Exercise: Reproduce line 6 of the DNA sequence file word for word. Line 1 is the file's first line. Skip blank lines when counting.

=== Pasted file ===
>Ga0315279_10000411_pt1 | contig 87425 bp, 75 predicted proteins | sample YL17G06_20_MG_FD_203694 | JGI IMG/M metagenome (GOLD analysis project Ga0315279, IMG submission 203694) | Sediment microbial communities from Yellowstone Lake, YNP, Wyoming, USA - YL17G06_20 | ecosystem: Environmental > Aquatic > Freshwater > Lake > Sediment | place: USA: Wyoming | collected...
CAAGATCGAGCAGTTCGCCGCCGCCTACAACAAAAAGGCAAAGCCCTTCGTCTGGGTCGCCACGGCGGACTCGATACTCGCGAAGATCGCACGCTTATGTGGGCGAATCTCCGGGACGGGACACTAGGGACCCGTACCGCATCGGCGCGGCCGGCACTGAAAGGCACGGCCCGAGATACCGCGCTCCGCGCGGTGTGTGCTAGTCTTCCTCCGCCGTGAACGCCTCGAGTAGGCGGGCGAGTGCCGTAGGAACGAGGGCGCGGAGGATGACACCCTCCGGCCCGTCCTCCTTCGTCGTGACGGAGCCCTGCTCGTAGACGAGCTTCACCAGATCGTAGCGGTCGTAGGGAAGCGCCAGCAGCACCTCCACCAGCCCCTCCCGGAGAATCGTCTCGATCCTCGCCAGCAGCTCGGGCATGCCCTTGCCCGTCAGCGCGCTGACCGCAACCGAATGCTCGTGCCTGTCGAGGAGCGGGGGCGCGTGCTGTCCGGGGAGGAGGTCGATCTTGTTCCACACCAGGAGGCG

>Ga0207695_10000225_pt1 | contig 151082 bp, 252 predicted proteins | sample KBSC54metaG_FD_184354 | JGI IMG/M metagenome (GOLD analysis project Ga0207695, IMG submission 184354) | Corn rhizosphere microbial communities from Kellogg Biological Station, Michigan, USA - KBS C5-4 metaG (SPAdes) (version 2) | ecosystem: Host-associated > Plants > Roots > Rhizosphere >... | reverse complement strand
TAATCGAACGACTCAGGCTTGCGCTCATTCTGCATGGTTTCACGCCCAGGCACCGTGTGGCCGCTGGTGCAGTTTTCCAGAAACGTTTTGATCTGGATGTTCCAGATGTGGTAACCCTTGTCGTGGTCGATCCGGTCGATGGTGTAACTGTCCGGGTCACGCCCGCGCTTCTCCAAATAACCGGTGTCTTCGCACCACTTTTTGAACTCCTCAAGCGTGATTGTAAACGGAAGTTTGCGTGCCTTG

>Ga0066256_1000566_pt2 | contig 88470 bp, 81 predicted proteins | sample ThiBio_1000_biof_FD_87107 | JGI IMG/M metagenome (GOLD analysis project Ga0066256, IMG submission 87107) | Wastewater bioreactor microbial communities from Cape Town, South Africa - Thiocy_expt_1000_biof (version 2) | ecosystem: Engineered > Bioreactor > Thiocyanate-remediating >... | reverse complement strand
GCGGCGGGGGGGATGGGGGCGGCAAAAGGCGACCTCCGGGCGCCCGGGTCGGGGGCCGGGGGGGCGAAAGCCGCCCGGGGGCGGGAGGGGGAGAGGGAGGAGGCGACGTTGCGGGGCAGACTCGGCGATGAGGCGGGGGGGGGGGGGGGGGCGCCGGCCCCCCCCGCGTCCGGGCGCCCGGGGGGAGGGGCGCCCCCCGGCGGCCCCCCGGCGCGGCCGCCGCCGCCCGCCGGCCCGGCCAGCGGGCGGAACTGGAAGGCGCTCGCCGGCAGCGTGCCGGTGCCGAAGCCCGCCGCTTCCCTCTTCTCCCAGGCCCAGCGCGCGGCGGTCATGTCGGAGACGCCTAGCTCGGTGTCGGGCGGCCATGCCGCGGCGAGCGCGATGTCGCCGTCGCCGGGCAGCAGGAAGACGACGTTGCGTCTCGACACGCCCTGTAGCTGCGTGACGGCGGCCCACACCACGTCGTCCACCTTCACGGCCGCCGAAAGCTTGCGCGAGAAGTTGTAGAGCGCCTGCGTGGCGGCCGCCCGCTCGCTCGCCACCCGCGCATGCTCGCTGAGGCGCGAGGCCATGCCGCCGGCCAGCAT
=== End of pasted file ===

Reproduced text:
GCGGCGGGGGGGATGGGGGCGGCAAAAGGCGACCTCCGGGCGCCCGGGTCGGGGGCCGGGGGGGCGAAAGCCGCCCGGGGGCGGGAGGGGGAGAGGGAGGAGGCGACGTTGCGGGGCAGACTCGGCGATGAGGCGGGGGGGGGGGGGGGGGCGCCGGCCCCCCCCGCGTCCGGGCGCCCGGGGGGAGGGGCGCCCCCCGGCGGCCCCCCGGCGCGGCCGCCGCCGCCCGCCGGCCCGGCCAGCGGGCGGAACTGGAAGGCGCTCGCCGGCAGCGTGCCGGTGCCGAAGCCCGCCGCTTCCCTCTTCTCCCAGGCCCAGCGCGCGGCGGTCATGTCGGAGACGCCTAGCTCGGTGTCGGGCGGCCATGCCGCGGCGAGCGCGATGTCGCCGTCGCCGGGCAGCAGGAAGACGACGTTGCGTCTCGACACGCCCTGTAGCTGCGTGACGGCGGCCCACACCACGTCGTCCACCTTCACGGCCGCCGAAAGCTTGCGCGAGAAGTTGTAGAGCGCCTGCGTGGCGGCCGCCCGCTCGCTCGCCACCCGCGCATGCTCGCTGAGGCGCGAGGCCATGCCGCCGGCCAGCAT